The straight facts on cluster headaches

October 9, 2015

Cluster headaches are one of the most painful kinds of headaches. These monsters appear suddenly on one side of the face, often starting behind or around one eye and can last up to 90 minutes. They can occur many times per day for weeks, months, or even a year. Here is what you need to know about these debilitating headaches.

The straight facts on cluster headaches


The pain is sharp and burning and it seems to only increase when lying down. Many people prefer to stand, walk around, or even exercise. The headaches often begin during the dream, or REM, sleep cycle, revving up the autonomic nervous system, which regulates blood pressure, heartbeat, and body temperature. As a result, you may sweat, have a stuffy nose, and tearing, red eyes. Many people try to forestall the headaches by staying awake, which compounds the problem by creating chronic fatigue, which can then spiral into depression.

Causes and triggers

Although many doctors believe that cluster headaches are related to migraines, what causes them is unclear. Some doctors think they may result from a burst of histamine (a chemical released during allergic reactions) or serotonin, a brain chemical that constricts blood vessels. The hypothalamus, the part of the brain that operates the body clock, may also be involved, which may explain why the headaches tend to occur at the same time each day. Triggers include heavy smoking, drinking, and drugs such as nitroglycerin, a heart medication.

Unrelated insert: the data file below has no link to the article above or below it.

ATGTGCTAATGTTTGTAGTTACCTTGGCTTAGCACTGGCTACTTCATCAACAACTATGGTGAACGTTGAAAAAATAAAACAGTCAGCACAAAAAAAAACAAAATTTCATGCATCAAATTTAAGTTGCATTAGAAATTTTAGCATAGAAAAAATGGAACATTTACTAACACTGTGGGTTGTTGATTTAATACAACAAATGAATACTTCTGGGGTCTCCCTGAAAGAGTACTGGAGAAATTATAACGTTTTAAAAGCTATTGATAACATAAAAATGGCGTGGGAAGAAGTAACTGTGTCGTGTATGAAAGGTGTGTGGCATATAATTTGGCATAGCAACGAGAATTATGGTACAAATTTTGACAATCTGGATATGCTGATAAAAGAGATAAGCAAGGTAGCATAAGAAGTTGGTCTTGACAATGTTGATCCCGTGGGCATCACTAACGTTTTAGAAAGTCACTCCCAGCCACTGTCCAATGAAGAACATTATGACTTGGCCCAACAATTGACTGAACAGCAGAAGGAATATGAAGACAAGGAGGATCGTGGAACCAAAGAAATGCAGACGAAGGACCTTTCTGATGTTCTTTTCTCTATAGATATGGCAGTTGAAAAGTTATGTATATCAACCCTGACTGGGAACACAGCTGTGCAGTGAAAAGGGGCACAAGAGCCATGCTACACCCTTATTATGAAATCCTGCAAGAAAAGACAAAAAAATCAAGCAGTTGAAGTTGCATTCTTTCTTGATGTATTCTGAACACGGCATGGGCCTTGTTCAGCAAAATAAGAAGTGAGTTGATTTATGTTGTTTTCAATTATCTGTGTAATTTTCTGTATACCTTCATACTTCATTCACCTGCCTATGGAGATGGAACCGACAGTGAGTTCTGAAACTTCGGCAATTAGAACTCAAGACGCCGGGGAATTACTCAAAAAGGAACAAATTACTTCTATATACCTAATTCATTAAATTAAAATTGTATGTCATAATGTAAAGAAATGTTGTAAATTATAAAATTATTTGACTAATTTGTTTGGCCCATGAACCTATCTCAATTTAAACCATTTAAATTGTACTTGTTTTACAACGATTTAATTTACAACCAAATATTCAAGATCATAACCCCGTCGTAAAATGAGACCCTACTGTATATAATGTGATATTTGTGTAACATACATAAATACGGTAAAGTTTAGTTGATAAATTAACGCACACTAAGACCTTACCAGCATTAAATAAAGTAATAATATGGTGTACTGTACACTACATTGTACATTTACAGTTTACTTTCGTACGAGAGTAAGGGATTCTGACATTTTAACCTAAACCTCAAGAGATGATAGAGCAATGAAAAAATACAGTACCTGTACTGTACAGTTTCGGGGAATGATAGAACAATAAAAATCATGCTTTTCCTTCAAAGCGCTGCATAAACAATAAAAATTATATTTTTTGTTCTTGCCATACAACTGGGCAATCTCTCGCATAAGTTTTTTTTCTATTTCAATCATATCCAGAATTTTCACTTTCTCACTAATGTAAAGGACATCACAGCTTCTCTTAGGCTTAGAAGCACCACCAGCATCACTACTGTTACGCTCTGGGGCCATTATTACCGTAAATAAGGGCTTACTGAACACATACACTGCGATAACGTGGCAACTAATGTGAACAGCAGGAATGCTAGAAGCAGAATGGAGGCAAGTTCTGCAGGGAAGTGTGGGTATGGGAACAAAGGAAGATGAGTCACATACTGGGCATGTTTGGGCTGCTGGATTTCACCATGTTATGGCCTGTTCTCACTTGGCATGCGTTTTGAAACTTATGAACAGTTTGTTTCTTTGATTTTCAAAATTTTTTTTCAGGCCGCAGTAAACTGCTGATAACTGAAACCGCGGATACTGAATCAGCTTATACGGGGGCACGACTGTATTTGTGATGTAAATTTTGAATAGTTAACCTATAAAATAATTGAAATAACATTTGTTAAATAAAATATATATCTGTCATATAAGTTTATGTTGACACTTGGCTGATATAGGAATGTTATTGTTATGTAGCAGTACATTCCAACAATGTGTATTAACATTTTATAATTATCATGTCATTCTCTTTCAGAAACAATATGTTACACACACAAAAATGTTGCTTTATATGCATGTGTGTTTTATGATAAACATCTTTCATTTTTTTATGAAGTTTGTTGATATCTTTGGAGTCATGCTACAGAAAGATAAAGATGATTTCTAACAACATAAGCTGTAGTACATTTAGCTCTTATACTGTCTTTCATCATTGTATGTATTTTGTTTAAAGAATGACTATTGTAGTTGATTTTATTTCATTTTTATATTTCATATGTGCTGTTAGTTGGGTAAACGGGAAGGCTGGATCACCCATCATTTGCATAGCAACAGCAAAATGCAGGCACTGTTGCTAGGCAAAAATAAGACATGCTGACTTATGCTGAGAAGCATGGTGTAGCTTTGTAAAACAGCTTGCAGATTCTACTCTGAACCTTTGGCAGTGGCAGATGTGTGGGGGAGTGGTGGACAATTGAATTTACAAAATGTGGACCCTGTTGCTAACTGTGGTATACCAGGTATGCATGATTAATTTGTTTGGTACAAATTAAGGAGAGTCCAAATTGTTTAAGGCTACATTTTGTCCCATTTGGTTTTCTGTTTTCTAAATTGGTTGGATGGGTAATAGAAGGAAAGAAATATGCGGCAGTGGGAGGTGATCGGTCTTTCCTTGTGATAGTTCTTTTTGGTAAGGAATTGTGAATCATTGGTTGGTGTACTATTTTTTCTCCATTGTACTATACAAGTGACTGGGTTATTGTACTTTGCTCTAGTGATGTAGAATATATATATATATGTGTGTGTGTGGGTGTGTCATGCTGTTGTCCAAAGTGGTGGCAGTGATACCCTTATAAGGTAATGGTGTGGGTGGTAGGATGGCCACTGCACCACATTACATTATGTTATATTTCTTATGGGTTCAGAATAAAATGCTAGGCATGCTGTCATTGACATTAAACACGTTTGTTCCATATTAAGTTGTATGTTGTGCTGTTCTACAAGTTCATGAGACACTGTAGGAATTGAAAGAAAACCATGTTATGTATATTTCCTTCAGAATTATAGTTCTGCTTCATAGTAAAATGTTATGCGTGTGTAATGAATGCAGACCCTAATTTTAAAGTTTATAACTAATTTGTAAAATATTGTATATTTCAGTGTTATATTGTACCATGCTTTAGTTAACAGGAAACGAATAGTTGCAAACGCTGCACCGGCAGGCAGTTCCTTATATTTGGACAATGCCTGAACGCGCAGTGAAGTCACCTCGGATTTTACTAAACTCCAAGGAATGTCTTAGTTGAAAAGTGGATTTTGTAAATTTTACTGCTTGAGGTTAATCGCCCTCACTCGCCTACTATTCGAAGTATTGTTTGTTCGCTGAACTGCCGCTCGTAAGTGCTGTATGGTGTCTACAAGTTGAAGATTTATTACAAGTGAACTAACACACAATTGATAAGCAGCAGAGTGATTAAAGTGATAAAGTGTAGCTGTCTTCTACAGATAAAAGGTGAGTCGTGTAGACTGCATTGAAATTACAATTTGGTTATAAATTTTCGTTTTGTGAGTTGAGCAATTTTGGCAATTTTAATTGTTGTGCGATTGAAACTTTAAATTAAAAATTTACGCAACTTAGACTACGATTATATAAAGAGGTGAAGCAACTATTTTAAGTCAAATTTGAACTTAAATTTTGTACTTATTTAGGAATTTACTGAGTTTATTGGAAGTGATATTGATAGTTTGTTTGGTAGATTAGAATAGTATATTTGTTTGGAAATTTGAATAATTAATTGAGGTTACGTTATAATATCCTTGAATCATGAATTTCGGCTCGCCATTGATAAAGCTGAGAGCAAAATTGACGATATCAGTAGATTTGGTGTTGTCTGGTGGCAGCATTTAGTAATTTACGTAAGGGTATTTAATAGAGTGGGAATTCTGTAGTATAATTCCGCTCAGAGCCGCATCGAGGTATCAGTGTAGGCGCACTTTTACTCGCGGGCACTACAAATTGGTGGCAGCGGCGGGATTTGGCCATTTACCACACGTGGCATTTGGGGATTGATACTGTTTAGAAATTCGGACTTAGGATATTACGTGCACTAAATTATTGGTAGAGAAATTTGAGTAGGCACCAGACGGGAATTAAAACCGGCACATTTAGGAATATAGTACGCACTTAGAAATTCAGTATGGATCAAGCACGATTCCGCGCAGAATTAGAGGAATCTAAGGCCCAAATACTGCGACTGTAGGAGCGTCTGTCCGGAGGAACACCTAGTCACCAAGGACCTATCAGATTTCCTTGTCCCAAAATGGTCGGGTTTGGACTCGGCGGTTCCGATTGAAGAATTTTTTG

Take heart

The headaches are rare, striking less than one half of one percent of adults and five times more men than women, usually between ages 20 and 40. Fortunately, medication and prevention can help reduce both frequency and severity. Sumatriptan, a triptan medication, helps relieve at least 74 percent of acute cluster headaches within 15 minutes.

Your doctor can help you control both how often you get the headaches and the level of pain once they arrive.

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